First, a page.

There’s such a push in life to be big, have more, accumulate more, consume more, make more, do more…

…sometimes the small stuff is what can really take your breath away.  Sometimes the small stuff can leave you weeping like a baby and remind you to be grateful.

The other night I had opportunity to enjoy the launch of a fabulous book titled Incunabula.  Only fifty published, I feel blessed to own #35.  It is a beautiful object.  It is a beautiful piece of poetry.  Created collaboratively by poet Melanie Boyd, illustrator Bronwyn Schuster and woodworker MJ Boyd, this is a treasure.

Trea Jensen’s song, Orphan was one of four songs that set the tone for the evening.

Readings delivered by Melanie Boyd were captivating.  Eggs In the Field written by Sean Virgo/illustrated by Ryan Price and Incunabula were both performed with powerful voice and both stories gave way to chills down the spine.

 

 

 

 

Tiny Art Books – Tiny Art Galleries

Last evening I attended a workshop facilitated by Emma Bresola and Melissa Centofanti.  It was a wide open creative experience after a brief viewing of the artist-facilitators’ exemplars and hearing about the possibilities.  The give-back to the community was a response to the recent exhibit of Emma and Melissa’s own art books in the Tiny Galleries situated throughout Bridgeland.  It was a fantastic night of creating!

I went with the specific intent of finding continued healing.  With the anniversary of Mom’s passing, I find I am needing to create objects as a way of both journeying my grief and celebrating Mom’s life.  Something so tactile and open-ended as the small books, allowed for that possibility.  The session flew by.  I am grateful for the expertise and guidance of both Melissa and Emma.

From the Bridgeland Community Center, I zipped out to look at one of the Tiny Galleries before the wind started howling and the weather changed.  A beautiful evening!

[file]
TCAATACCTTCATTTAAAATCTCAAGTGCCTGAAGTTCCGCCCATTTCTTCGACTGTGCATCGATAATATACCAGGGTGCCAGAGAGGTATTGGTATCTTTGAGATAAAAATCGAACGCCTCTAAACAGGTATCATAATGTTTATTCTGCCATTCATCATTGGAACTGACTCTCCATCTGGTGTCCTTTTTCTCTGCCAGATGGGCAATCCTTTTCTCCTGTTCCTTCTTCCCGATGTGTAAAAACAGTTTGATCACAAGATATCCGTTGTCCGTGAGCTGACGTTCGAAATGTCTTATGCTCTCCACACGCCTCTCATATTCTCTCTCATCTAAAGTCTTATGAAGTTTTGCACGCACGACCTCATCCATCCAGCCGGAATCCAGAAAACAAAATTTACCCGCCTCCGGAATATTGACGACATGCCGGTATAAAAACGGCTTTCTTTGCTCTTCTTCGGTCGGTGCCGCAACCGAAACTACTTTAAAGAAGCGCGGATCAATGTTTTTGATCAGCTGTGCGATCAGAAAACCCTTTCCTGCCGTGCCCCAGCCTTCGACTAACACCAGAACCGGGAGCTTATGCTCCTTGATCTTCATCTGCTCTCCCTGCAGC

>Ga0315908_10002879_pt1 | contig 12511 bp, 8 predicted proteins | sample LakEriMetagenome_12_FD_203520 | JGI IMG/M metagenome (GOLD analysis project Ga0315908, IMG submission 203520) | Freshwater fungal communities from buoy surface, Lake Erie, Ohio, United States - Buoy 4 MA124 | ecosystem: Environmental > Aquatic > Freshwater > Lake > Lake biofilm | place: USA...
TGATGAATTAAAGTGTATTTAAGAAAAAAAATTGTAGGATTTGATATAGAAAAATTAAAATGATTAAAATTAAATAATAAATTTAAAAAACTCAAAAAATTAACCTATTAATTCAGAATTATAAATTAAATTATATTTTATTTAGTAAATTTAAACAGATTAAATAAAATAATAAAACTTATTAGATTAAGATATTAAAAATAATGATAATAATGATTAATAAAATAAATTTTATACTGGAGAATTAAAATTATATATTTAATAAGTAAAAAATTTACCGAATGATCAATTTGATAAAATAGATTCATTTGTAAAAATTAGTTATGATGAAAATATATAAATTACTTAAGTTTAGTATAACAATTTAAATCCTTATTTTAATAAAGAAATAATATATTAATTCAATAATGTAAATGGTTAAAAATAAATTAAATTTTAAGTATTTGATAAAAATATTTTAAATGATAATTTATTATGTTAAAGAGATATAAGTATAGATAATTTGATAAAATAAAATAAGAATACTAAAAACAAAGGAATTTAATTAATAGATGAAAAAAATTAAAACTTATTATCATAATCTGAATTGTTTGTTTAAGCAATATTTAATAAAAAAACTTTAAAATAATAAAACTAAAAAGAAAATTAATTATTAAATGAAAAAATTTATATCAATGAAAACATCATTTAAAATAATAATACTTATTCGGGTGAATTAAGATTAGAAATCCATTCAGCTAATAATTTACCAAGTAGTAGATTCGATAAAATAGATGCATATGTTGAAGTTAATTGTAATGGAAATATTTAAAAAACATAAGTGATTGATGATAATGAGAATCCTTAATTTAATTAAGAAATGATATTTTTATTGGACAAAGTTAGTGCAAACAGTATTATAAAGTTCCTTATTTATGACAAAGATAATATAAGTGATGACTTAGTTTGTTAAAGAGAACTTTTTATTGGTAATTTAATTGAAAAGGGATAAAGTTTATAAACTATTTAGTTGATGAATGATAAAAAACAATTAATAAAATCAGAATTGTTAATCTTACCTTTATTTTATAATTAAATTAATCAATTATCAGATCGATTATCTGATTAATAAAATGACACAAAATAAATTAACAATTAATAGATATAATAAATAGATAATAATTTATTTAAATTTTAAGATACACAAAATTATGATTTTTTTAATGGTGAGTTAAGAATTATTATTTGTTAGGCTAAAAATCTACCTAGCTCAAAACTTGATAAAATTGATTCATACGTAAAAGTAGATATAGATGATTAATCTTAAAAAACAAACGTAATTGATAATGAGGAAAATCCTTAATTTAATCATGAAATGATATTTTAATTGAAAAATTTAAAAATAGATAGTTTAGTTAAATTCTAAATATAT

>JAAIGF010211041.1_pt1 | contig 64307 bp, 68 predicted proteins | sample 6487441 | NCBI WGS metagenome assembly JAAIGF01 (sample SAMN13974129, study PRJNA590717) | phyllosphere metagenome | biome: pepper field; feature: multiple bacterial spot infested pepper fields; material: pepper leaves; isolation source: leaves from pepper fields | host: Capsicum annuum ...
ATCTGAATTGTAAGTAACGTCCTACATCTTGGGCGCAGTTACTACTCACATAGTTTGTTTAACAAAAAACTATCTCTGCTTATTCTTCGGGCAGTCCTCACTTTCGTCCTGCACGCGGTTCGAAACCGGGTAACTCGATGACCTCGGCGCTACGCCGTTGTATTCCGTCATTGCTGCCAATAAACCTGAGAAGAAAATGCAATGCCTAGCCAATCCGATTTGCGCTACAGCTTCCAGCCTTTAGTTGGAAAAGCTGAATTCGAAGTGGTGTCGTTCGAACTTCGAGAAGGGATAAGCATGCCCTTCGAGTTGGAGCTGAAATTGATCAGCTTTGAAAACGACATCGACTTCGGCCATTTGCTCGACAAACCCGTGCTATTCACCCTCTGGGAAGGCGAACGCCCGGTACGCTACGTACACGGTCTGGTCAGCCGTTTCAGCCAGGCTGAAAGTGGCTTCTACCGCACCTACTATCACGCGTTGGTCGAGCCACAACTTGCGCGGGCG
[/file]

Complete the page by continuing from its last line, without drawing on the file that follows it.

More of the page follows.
Melissa and EmmaIn connection with this, I strongly recommend that my readers take opportunity to view the PBS film, Objects and Memory.  This film really spoke to me and as various experiences of loss or destruction confront members of our society, it makes sense that we naturally memorialize through our objects.  I felt this happening as I created my small book.

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Contemporary Calgary Serves Up Made in Calgary: The 1990s and Deadly Lady Art Triumvirate

Made in Calgary The 1990s and the Deadly Ladies Art Triumvirate

It’s the ‘morning after’ writing this post and as I read it, I think that it might be a particularly challenging post because Saturday night was so FULL to exploding with art and at this single venue, a lot was going on.  For those who are not familiar with the physical lay out of the building that was once called the Art Gallery of Calgary, there are four floors, each separated by a very open stairwell.  Presently, on three of those floors is an exhibit titled Made in Calgary: The 1990s and on the top floor, an aboriginal women artists’ exhibit titled the Deadly Lady Artist Triumvirate.  This post will explore both, although, barely touching on the 1990s portion.